First post for seven months, it seems longer. We were home for the hurricane season and while we were there we helped care for my father who was diagnosed with congestive heart failure. He passed away on September 29. I lost my most avid reader and fan. Just days after his death, Gene's older brother died. It was not a happy visit but I feel lucky that we were there for my parents and not at sea somewhere. We are now back aboard Peregrine in Chiapas, Mexico (on the coast very close to the border of Guatemala).
Below: Guatemalan Cracker Hamadyras guatamalena marmarice There were quite a few crackers to look at for ID, but I think I finally chose wisely.
click photos to enlarge
Yesterday, I found what I thought was an Owl Pellet. I posted my pellet encounter on WhatBird to ask if an Owl ID could be made from a pellet. I got no responses from my post, so I also posted on BirdForum. Not long after my BF post, I got a response on WhatBird. I was informed that Hawks and Falcons also cough up pellets. The ID seemed easy at that point because a Roadside Hawk hangs out on the lamppost where I found the pellet. Stupid of me not to have figured hawks and other raptors might have pellets. Now I have to find out if all raptors cough up pellets. I can only say that I barely keep my head above water in regards to learning and identifying bird species (and ssp) in new places and haven't had time to study many details (with the exception of the Empids :)). I look forward to being home and really getting to know the birds and their behavior on our property in San Diego County. For now, I will fly by the seat of my pants, as usual. Here is a link to the Whatbird post (complete with pellet photos):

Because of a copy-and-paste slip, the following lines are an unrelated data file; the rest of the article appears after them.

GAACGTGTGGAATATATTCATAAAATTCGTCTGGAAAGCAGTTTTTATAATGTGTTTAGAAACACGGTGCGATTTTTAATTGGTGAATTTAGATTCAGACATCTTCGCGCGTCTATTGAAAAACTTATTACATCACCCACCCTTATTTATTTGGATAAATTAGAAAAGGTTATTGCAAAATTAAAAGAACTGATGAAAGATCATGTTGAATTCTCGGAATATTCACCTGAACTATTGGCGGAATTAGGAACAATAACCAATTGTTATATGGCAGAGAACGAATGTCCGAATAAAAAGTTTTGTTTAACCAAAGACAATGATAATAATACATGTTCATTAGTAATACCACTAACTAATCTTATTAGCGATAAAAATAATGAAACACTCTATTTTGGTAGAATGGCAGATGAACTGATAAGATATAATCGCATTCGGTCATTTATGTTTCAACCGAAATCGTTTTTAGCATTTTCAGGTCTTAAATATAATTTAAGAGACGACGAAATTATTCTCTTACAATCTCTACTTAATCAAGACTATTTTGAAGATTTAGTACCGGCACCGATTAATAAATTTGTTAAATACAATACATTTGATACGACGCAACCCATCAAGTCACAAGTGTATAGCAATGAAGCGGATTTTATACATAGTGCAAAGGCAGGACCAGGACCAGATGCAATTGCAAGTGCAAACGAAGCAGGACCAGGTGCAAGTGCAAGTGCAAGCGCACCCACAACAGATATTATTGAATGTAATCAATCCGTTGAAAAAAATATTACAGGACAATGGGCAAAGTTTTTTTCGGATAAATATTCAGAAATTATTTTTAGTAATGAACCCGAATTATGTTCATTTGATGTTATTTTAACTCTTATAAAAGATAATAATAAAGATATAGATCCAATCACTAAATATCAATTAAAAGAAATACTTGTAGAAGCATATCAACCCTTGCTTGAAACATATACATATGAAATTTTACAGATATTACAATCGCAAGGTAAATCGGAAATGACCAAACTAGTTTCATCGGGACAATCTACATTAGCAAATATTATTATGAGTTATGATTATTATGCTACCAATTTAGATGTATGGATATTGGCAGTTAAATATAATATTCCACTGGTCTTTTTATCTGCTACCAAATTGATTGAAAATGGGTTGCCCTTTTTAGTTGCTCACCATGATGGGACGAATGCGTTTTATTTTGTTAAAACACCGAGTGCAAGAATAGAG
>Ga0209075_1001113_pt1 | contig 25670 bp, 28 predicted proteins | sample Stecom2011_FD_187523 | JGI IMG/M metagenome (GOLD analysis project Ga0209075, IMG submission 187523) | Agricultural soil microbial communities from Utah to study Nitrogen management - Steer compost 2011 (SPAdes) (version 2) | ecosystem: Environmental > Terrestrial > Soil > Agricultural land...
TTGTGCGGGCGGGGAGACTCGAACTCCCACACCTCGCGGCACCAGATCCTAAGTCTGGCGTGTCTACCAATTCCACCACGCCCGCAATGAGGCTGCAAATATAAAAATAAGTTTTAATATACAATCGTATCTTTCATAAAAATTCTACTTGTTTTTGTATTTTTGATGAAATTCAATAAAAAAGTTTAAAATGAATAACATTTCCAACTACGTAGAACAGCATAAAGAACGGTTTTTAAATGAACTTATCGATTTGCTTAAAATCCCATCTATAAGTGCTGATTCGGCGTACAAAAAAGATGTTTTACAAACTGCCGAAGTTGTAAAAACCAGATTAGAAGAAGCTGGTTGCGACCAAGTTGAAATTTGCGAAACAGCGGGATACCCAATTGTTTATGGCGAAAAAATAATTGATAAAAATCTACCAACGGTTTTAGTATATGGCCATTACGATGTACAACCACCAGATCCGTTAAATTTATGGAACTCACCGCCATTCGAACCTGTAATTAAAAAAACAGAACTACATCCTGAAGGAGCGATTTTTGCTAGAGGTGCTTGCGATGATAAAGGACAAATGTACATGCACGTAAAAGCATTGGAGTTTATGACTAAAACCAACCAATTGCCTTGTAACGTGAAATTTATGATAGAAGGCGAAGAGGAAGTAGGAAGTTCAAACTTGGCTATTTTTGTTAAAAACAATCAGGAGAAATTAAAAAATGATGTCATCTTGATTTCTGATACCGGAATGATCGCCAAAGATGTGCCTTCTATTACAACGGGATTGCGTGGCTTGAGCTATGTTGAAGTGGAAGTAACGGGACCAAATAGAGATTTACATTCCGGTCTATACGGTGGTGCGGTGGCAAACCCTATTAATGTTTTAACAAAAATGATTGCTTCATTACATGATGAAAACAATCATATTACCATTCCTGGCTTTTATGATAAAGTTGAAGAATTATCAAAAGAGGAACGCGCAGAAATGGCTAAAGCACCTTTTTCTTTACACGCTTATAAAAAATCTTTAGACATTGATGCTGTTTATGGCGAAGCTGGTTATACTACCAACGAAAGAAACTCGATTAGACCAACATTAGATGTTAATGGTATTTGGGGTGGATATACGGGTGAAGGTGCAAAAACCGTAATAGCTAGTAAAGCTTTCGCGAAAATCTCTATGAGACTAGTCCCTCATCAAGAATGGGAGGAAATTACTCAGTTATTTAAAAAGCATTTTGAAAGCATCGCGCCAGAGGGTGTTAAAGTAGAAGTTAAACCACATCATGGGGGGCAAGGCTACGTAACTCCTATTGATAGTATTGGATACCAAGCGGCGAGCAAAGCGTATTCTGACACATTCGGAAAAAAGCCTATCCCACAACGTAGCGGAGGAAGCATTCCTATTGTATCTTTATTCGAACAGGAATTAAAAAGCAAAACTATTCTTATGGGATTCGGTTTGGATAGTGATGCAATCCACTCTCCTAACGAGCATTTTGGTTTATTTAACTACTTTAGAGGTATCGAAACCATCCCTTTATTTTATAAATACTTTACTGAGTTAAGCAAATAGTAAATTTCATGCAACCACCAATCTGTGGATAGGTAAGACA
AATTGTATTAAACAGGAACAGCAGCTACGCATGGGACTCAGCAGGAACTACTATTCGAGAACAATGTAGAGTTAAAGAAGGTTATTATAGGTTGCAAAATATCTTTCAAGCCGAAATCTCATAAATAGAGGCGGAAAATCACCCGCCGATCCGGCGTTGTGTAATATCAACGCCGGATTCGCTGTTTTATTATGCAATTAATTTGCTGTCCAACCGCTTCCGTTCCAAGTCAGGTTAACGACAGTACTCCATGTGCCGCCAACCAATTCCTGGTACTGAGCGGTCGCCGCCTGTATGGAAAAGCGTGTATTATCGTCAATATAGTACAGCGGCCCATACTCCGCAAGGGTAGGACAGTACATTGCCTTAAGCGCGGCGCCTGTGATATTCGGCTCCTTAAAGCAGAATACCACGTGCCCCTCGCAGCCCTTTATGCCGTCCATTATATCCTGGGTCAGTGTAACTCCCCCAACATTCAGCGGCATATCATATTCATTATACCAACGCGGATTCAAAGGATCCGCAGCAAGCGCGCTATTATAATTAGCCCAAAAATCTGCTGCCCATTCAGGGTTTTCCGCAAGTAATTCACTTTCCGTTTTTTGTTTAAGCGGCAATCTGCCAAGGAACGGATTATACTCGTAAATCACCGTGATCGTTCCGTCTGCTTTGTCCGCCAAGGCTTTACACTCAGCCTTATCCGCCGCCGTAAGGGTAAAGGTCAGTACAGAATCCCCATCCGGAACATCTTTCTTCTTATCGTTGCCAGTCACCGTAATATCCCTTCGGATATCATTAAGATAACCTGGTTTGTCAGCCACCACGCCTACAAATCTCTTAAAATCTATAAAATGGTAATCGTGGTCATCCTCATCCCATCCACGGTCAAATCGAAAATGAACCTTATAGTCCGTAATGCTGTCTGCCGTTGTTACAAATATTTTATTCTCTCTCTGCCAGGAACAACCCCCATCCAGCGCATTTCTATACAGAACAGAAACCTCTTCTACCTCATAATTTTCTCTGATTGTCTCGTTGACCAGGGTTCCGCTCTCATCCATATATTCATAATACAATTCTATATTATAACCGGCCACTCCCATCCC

I also got a lifer: Northern Jacana. They were across the highway from the marina in a large muddy, marsh area. There were also some large brown ducks. They were just out of range, but I think they must have been Black-bellied Whistling Ducks. There were other birds there but the view is blocked by dense growth and many birds are barely in binocular range. I was able to ID the Jacana because I saw it fly and saw the yellow wings. Its rufous back and bright yellow face shield gleamed in the sun and ID was easy. Wish they had been closer though. There were also immatures.
I was going to write a list of birds I saw on yesterday's walk, but frankly, I'm too lazy. We are still cleaning mold and mildew and re-stowing below and I am drained.